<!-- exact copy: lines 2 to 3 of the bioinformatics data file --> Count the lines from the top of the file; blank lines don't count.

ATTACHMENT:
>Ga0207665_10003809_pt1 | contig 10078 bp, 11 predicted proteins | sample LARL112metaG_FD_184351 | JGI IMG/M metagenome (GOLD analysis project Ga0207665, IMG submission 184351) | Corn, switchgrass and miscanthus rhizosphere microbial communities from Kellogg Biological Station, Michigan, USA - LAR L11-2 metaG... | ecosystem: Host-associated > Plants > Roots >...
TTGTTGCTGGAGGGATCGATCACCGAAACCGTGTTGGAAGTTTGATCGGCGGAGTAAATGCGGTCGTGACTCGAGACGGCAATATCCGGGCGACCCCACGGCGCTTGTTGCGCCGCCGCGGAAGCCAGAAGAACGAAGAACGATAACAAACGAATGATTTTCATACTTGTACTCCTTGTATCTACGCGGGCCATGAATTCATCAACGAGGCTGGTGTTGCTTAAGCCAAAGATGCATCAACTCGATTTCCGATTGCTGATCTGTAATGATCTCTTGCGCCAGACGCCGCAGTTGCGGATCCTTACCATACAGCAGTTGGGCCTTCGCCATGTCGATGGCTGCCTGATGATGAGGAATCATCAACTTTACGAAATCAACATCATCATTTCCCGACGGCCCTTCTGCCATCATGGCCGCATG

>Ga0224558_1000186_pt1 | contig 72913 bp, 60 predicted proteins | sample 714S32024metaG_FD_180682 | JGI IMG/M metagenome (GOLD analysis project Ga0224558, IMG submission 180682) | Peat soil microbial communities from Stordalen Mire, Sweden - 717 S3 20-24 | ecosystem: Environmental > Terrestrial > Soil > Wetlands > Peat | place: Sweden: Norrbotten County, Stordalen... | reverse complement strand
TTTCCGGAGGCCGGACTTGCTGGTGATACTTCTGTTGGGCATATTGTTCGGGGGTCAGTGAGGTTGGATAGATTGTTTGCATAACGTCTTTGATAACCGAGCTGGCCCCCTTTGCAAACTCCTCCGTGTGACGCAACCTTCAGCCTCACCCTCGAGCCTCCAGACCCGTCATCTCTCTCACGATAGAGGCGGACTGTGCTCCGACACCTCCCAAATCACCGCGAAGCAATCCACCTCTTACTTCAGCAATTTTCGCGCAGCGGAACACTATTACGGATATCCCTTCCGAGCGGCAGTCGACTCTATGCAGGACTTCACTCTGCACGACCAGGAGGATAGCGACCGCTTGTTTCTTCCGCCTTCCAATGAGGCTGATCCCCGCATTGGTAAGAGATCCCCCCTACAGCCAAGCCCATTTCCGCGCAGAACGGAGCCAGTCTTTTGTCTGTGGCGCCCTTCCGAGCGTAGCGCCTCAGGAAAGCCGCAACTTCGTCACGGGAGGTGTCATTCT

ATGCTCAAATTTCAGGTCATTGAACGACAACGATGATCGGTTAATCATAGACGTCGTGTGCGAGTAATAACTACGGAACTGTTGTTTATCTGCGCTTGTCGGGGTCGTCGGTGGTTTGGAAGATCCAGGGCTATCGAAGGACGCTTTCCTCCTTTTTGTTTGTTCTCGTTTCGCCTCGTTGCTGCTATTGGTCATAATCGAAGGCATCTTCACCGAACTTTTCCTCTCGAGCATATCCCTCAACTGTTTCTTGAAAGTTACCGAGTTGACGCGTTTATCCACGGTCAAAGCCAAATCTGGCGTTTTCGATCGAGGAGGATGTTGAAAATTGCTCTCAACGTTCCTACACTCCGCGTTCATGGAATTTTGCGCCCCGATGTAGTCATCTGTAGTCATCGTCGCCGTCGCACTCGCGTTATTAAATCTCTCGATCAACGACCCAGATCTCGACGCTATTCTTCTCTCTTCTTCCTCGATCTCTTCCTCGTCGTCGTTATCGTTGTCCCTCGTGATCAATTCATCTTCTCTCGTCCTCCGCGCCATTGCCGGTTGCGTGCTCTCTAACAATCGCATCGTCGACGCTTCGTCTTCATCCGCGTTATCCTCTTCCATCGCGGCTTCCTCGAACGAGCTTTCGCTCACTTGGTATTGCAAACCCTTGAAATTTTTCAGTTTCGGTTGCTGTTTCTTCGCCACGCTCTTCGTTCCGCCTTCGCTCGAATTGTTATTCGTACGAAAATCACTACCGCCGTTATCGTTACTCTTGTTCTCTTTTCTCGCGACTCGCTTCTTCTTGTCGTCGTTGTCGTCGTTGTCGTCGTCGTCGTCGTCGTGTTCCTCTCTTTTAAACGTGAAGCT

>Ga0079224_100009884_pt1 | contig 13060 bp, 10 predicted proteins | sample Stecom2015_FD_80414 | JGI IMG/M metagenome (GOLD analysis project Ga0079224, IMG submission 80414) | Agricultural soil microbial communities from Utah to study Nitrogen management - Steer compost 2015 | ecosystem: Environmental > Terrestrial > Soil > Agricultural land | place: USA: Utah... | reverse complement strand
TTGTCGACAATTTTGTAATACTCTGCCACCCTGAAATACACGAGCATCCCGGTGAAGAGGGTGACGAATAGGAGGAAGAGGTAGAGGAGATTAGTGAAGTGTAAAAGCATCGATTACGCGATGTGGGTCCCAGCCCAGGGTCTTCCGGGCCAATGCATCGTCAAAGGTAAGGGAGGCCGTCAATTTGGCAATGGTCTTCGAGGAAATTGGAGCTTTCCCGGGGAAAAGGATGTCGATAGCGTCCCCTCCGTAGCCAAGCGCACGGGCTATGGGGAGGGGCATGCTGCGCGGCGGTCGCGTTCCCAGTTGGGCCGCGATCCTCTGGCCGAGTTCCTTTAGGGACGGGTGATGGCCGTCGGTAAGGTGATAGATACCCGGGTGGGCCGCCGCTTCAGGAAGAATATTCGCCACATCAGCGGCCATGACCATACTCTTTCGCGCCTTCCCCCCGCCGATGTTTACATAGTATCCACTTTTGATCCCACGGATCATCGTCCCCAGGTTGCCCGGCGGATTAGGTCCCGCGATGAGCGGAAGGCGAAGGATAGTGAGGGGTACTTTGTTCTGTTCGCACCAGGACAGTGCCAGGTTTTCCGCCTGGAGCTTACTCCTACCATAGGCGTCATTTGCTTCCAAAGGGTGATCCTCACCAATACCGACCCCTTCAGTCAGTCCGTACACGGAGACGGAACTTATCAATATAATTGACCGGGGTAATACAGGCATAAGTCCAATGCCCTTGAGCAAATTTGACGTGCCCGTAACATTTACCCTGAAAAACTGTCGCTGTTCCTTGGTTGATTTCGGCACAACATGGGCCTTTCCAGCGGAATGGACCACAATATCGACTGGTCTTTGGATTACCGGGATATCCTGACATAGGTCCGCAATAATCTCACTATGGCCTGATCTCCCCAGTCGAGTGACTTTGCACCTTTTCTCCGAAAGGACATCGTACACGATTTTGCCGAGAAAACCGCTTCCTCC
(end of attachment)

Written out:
TTGTTGCTGGAGGGATCGATCACCGAAACCGTGTTGGAAGTTTGATCGGCGGAGTAAATGCGGTCGTGACTCGAGACGGCAATATCCGGGCGACCCCACGGCGCTTGTTGCGCCGCCGCGGAAGCCAGAAGAACGAAGAACGATAACAAACGAATGATTTTCATACTTGTACTCCTTGTATCTACGCGGGCCATGAATTCATCAACGAGGCTGGTGTTGCTTAAGCCAAAGATGCATCAACTCGATTTCCGATTGCTGATCTGTAATGATCTCTTGCGCCAGACGCCGCAGTTGCGGATCCTTACCATACAGCAGTTGGGCCTTCGCCATGTCGATGGCTGCCTGATGATGAGGAATCATCAACTTTACGAAATCAACATCATCATTTCCCGACGGCCCTTCTGCCATCATGGCCGCATG

>Ga0224558_1000186_pt1 | contig 72913 bp, 60 predicted proteins | sample 714S32024metaG_FD_180682 | JGI IMG/M metagenome (GOLD analysis project Ga0224558, IMG submission 180682) | Peat soil microbial communities from Stordalen Mire, Sweden - 717 S3 20-24 | ecosystem: Environmental > Terrestrial > Soil > Wetlands > Peat | place: Sweden: Norrbotten County, Stordalen... | reverse complement strand